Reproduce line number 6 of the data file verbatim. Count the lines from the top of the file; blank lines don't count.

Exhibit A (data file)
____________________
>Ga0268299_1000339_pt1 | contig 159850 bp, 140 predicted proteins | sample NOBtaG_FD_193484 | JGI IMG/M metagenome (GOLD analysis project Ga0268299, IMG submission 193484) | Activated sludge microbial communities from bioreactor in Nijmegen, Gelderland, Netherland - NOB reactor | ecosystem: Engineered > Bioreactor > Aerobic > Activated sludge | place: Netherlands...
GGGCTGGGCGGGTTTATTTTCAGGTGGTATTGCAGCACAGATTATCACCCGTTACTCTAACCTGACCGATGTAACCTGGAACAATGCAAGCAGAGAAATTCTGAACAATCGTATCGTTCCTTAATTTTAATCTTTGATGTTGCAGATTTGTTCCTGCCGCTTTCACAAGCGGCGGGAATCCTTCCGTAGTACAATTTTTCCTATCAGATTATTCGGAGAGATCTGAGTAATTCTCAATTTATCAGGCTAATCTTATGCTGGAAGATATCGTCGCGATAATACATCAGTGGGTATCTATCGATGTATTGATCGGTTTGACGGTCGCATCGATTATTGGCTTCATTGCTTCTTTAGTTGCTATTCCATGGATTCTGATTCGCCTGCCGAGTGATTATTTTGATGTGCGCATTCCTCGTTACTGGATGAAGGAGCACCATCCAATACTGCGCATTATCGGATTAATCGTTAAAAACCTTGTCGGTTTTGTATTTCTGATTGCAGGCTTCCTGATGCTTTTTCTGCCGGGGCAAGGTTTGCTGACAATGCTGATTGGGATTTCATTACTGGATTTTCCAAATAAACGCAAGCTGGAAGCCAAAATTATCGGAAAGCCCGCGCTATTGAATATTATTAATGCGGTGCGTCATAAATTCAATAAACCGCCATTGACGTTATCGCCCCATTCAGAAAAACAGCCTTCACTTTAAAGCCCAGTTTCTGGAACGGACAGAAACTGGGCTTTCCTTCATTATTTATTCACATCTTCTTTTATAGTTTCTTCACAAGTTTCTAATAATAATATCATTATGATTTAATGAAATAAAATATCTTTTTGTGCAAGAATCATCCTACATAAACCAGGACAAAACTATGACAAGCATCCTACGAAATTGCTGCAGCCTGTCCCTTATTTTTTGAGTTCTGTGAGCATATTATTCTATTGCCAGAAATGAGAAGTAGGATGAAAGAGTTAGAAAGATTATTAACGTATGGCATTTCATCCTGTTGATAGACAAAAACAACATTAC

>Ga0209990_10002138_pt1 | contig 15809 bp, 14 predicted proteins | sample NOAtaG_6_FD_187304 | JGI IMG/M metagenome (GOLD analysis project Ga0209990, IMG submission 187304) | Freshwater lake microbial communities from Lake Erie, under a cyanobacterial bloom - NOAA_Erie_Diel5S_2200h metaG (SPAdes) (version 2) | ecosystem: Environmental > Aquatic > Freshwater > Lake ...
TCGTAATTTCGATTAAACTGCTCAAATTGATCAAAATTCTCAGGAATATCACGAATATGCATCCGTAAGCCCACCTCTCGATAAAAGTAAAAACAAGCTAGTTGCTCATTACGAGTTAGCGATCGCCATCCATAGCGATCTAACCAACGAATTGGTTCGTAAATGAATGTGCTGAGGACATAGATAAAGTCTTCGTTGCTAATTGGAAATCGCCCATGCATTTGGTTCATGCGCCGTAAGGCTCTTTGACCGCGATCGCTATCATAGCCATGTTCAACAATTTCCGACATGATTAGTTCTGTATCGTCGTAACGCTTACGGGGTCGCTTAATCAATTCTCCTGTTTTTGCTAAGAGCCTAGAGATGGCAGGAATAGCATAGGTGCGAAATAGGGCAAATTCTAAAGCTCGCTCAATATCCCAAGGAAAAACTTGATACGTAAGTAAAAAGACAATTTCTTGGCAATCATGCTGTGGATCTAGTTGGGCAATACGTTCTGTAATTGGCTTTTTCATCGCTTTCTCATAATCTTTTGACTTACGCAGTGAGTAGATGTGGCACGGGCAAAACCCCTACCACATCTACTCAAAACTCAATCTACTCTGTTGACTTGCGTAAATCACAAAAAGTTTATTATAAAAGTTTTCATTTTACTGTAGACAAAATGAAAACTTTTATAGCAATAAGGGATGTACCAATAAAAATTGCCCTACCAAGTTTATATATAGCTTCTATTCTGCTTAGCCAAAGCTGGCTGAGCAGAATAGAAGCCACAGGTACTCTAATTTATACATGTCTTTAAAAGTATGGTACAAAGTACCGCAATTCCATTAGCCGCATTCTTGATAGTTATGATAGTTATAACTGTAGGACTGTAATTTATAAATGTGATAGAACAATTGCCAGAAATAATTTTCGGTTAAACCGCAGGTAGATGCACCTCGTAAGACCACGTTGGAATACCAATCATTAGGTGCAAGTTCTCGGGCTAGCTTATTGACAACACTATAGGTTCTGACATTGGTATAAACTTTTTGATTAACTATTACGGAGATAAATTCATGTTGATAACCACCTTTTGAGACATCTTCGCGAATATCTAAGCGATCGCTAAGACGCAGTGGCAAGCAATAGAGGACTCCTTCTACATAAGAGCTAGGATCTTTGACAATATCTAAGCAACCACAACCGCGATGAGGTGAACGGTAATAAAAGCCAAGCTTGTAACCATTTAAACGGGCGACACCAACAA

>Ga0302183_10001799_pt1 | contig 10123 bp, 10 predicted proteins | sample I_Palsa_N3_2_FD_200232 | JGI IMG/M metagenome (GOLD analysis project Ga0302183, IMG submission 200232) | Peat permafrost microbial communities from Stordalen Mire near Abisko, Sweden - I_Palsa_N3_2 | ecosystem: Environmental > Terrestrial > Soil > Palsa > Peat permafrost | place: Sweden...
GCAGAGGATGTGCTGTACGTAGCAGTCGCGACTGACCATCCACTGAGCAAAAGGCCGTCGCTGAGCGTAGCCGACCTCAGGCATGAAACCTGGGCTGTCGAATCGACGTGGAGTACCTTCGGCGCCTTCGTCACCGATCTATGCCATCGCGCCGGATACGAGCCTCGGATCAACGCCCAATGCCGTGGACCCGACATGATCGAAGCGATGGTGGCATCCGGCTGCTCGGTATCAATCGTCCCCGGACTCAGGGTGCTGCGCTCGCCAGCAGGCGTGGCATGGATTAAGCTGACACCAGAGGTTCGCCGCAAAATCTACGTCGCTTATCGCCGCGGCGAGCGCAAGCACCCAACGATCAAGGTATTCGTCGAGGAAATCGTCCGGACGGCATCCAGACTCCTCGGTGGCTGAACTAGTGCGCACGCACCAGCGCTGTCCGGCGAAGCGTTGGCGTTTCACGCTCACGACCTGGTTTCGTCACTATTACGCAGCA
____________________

GCAGAGGATGTGCTGTACGTAGCAGTCGCGACTGACCATCCACTGAGCAAAAGGCCGTCGCTGAGCGTAGCCGACCTCAGGCATGAAACCTGGGCTGTCGAATCGACGTGGAGTACCTTCGGCGCCTTCGTCACCGATCTATGCCATCGCGCCGGATACGAGCCTCGGATCAACGCCCAATGCCGTGGACCCGACATGATCGAAGCGATGGTGGCATCCGGCTGCTCGGTATCAATCGTCCCCGGACTCAGGGTGCTGCGCTCGCCAGCAGGCGTGGCATGGATTAAGCTGACACCAGAGGTTCGCCGCAAAATCTACGTCGCTTATCGCCGCGGCGAGCGCAAGCACCCAACGATCAAGGTATTCGTCGAGGAAATCGTCCGGACGGCATCCAGACTCCTCGGTGGCTGAACTAGTGCGCACGCACCAGCGCTGTCCGGCGAAGCGTTGGCGTTTCACGCTCACGACCTGGTTTCGTCACTATTACGCAGCA